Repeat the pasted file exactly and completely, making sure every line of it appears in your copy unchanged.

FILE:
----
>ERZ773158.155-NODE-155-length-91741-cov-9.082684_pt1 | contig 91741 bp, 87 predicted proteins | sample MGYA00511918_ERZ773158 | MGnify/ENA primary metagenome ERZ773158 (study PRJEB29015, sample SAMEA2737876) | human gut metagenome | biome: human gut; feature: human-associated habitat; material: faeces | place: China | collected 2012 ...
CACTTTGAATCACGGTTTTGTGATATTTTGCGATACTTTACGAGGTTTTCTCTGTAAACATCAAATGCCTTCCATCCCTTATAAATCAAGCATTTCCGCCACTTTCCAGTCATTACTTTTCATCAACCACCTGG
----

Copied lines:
>ERZ773158.155-NODE-155-length-91741-cov-9.082684_pt1 | contig 91741 bp, 87 predicted proteins | sample MGYA00511918_ERZ773158 | MGnify/ENA primary metagenome ERZ773158 (study PRJEB29015, sample SAMEA2737876) | human gut metagenome | biome: human gut; feature: human-associated habitat; material: faeces | place: China | collected 2012 ...
CACTTTGAATCACGGTTTTGTGATATTTTGCGATACTTTACGAGGTTTTCTCTGTAAACATCAAATGCCTTCCATCCCTTATAAATCAAGCATTTCCGCCACTTTCCAGTCATTACTTTTCATCAACCACCTGG